The first thing you’re thinking after reading this post is that this takes a long time, and after you see the ingredient list, you will likely think it is hard and probably not worth the hassle. The first is true, but most of the time is hands off. And despite the long list of ingredients, it’s not hard to measure out spices. Find a good spice shop (I love Savory Spice) and pick up small amounts of each spice. My friend, Jen, gave us a gift certificate to Savory for Christmas and it was so fun to browse and pick out what we needed for this.
Also, if you like this or think you will, double the sauce, then freeze half to make again in a fraction of the time.
2 Tablespoons butter or olive oil
2 inch stick of cinnamon
2 black cardamoms (smash the pods to remove the seeds)
3-4 green cardamoms (smash the pods to remove the seeds)
1 teaspoon ground fenugreek/methi seeds
¼ cup ginger puree (from fresh, or jarred is okay)
3 Tablespoons minced garlic (about 4-5 cloves)
1 teaspoon red chili powder
1 – 28 ounce can of crushed tomatoes
½ teaspoon cinnamon
1 Tablespoon dried fenugreek leaves
2 jalapeños, coarsely chopped (seeds removed if you want it less spicy)
salt to taste
Heat the butter or oil in a heavy pan or Dutch oven over low heat, and add the cinnamon stick, cardamoms and fenugreek seeds. Once the seeds start to sizzle, add the ginger, garlic, and chili powder. Heat until everything is fragrant, about 3-4 minutes.
Add the tomatoes, jalapeño, fenugreek and cinnamon, and stir to combine. Bring to a low boil, then let simmer for 4-6 hours. You will definitely smell when all of the flavors come together; then it is ready to go, but you can leave it on low until you’re ready. Season to taste with salt.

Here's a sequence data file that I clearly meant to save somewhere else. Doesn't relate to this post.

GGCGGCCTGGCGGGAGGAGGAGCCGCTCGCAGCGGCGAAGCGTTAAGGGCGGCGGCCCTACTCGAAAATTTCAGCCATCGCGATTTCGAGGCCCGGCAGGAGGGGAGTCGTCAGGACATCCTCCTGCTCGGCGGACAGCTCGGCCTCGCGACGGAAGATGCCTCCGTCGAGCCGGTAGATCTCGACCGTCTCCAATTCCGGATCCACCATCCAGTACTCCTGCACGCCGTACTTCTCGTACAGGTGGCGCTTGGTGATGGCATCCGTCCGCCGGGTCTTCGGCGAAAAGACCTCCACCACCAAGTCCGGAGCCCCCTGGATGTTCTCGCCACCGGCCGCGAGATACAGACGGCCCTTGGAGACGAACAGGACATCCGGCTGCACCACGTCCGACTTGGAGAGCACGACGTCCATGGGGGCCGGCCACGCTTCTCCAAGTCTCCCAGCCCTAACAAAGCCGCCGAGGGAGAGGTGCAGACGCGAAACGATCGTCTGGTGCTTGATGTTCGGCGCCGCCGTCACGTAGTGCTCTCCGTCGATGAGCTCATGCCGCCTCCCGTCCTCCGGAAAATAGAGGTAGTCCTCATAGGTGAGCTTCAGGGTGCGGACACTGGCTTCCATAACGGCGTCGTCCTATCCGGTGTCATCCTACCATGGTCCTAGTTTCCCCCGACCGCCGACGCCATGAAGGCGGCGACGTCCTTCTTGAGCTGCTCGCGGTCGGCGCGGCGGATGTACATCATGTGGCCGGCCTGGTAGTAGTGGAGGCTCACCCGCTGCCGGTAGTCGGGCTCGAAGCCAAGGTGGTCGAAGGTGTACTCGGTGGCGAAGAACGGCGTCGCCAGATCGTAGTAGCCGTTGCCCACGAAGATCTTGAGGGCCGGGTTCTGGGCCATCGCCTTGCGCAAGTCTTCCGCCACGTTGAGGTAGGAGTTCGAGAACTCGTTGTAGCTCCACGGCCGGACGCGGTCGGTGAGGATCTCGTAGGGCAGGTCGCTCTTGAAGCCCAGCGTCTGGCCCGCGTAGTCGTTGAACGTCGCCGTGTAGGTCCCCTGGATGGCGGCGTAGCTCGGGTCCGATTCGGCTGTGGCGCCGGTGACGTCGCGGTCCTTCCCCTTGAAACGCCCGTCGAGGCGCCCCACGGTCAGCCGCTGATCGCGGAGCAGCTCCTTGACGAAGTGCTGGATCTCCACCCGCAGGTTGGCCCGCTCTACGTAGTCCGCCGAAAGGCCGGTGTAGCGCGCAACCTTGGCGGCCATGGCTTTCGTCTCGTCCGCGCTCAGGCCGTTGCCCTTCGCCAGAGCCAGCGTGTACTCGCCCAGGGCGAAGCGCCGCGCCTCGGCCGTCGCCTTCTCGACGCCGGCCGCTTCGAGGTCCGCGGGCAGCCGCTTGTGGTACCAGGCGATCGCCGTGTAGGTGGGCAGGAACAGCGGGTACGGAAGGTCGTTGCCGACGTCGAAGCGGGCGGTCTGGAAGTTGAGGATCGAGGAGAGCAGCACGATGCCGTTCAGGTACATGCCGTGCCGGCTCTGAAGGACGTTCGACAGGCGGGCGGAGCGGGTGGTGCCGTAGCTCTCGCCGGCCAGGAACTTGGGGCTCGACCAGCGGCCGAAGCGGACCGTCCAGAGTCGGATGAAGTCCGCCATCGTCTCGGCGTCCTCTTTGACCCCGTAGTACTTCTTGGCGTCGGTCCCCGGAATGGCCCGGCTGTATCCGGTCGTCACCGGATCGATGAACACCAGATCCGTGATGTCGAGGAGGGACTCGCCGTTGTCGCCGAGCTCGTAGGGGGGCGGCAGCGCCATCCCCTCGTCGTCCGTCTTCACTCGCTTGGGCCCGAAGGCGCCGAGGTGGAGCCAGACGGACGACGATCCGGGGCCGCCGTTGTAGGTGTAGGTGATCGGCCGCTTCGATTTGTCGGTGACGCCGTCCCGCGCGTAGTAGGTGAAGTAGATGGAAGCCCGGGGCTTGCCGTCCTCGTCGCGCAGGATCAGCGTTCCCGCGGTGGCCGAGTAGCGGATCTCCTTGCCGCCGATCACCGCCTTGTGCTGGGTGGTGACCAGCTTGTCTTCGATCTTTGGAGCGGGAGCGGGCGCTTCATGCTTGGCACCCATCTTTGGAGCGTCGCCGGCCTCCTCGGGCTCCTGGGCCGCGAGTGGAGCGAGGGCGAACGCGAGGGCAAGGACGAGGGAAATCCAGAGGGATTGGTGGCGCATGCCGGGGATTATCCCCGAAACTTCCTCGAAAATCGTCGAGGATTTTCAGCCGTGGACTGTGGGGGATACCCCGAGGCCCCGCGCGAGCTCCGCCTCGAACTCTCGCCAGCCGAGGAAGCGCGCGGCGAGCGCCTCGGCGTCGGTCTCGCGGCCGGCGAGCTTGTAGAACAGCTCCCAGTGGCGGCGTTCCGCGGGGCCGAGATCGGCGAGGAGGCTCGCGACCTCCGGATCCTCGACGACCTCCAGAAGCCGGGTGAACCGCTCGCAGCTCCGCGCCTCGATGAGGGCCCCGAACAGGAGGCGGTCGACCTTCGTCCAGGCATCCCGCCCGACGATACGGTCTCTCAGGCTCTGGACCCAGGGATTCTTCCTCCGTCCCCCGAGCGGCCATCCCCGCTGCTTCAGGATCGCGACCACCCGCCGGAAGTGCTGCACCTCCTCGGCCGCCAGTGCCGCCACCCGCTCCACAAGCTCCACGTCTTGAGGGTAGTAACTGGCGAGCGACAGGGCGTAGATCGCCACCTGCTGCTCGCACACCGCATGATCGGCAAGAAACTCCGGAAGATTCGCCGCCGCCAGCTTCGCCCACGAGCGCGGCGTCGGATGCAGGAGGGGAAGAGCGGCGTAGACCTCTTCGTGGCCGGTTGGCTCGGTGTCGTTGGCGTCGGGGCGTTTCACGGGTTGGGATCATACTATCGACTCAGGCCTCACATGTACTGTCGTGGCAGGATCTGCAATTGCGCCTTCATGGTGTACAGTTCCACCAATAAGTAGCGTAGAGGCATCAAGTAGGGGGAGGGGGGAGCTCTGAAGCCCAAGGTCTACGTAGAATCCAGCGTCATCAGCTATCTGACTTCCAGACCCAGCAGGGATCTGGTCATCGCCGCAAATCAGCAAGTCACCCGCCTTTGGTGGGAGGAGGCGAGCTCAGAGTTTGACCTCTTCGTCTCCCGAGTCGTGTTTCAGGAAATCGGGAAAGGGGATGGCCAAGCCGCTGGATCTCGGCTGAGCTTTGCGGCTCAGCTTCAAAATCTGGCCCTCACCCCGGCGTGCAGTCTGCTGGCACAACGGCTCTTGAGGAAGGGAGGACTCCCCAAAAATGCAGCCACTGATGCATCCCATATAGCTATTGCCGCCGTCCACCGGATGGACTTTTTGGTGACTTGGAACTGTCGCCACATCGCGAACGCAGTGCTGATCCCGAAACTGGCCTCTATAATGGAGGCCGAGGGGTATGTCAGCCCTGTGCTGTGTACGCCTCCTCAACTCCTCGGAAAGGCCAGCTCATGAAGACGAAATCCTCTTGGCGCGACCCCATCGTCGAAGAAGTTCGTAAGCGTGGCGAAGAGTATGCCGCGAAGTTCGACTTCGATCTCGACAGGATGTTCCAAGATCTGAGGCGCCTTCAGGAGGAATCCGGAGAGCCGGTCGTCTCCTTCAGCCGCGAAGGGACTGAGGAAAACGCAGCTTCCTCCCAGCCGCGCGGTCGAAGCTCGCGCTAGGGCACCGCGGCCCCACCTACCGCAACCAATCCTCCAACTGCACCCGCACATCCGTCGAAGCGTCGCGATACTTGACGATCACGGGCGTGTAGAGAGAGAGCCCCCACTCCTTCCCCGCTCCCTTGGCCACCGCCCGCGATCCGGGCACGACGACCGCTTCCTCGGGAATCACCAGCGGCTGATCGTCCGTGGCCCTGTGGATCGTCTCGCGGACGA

For the Lentils
1 ½ tablespoons butter or olive oil
½ onion, chopped
2-3 green cardamom pods, seeds removed
1 Tablespoon ground ginger
1 teaspoon ground cumin seeds
1 ¾ cups Beluga black lentils or Lentils du Puy
1 ½ cups cooked red kidney beans, or just use a whole can, drained
3-5 cups stock or water
½ cup heavy cream
cilantro, for garnish
Brown rice, couscous and naan or roti for serving
In a separate heavy, large pan (or use the same one and put the sauce in a bowl), heat the butter or oil and sauté the onion, cardamom seeds, ginger and cumin. Cook until the onion is translucent and everything is fragrant. Add the lentils and beans, and toss everything together for a minute or two.
Stir in the tomato sauce and stir until well combined. Cook at medium heat at a low boil. When the sauce starts sticking to the pan, add stock or water, a cup at a time, and stir occasionally. I needed about 4 cups of water, but you’ll just continue to add water until the lentils are cooked through and the consistency is thicker than a soup, but still somewhat loose. Think risotto while you’re doing this; you’re adding enough liquid to cook the lentils without watering down the sauce.
When the lentils are tender, mash some of them with the back of a spoon to thicken the sauce just a little bit. Re-season with salt as needed. Add the cream slowly, then cook for a few minutes to cook out the raw cream taste. You can add more or less cream to your taste.
Serve with brown rice or couscous and naan or roti (available at many upscale grocers; warm in the oven or toaster first).